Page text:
Most of the moveable contents were taken into storage to facilitate a full restoration of the buildings which has been completed thanks to grant funding totalling over £2m from the Heritage Lottery Fund, English Heritage, Birmingham City Council and a large number of charitable trusts. Kate Dickson provided project management services for the capital works phase, including design team management, coordination of community engagement activities during the build contract, budget control, change management, risk assessment and liaison with funders.

Funds were drawn down in monthly and quarterly claims and cash flow was maintained thanks to a Birmingham City Council interest-free working capital loan.

The Coffin Works is a visitor attraction (see and provides lettable studio space for several creative businesses as well as office accommodation for Birmingham Conservation Trust. In its first year of opening, it has consistently been voted the Number 1 museum in Birmingham on Trip Advisor.

Public sector

Ashton-in-Makerfield Town Centre Building Grant Scheme


Central Buildings, Ashton-in-Makerfield

Creative Heritage has been appointed to provide project management and architectural services to support Wigan Council in the delivery of a Town Centre Building Grant Scheme in Ashton-in-Makerfield. The grant scheme is part of the wider £6.6 million Levelling Up Fund/Capital Regeneration Programme ‘Our Future Ashton’.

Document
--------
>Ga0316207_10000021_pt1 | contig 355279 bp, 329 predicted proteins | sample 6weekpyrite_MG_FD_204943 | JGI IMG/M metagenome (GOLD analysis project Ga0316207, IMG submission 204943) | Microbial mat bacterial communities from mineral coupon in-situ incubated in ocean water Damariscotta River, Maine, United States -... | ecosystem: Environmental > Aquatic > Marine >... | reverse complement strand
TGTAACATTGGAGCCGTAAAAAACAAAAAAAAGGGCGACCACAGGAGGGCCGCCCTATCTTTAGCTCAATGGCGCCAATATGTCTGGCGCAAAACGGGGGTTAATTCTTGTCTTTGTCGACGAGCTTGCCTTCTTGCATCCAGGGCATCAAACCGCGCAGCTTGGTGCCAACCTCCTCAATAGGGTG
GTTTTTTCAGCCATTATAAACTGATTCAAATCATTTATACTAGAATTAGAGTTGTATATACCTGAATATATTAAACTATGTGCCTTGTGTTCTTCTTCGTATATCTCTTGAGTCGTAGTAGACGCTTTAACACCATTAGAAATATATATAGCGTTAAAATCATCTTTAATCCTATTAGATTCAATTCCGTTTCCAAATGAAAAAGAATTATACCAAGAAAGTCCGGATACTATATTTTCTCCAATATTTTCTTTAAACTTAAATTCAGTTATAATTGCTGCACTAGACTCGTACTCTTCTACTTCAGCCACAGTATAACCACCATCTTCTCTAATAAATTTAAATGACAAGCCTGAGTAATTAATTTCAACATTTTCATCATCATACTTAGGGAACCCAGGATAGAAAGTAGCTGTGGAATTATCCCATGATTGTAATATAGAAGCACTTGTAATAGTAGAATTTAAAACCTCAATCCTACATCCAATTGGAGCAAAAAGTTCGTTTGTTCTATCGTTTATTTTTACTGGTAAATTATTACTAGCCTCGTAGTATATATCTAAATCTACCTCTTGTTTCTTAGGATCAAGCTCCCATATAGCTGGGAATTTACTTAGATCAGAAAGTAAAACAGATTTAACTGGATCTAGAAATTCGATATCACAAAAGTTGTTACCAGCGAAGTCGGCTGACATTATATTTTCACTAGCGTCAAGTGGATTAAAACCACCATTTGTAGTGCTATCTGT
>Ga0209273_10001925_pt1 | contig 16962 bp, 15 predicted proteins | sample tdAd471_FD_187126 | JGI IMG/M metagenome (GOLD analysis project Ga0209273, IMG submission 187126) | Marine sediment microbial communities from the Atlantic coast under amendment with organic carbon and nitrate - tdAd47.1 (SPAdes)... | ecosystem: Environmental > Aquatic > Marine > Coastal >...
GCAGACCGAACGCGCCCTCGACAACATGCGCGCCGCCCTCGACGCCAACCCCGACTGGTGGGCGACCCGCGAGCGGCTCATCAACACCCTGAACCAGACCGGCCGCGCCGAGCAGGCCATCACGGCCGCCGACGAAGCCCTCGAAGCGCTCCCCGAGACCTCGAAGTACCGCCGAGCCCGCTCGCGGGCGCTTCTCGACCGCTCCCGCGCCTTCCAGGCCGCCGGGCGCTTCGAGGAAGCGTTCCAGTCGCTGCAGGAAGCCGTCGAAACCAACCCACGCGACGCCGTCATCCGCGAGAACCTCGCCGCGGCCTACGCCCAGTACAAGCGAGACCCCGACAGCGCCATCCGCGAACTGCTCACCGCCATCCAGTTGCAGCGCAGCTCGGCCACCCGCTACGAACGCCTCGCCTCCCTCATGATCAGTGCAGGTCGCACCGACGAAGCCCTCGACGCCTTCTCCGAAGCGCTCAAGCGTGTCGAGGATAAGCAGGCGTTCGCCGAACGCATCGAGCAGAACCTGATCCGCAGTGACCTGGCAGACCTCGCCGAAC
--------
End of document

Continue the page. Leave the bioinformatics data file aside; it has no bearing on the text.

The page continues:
The aim of the Town Centre Building Grant Scheme is to improve and regenerate Ashton by bringing out the best in the historic environment, to increase the attractiveness and vitality of the town centre. A total fund of over £500,000 has been awarded to deliver a range of repair and conservation work to retail and other business premises within the town centre, particularly within the Conservation Area.

Kate Mitchell is our project manager on the ground until the end of March 2026. For more information about the Town Centre Building Grant Scheme, contact

Buxton Crescent Heritage Skills programme


Buxton & Leek College students on the Buxton Crescent construction site during a Heritage Skills taster day

We were delighted to deliver a number of heritage skills taster days at this very significant building conservation and regeneration project, to enable local people to gain an insight into the specialist skills being deployed.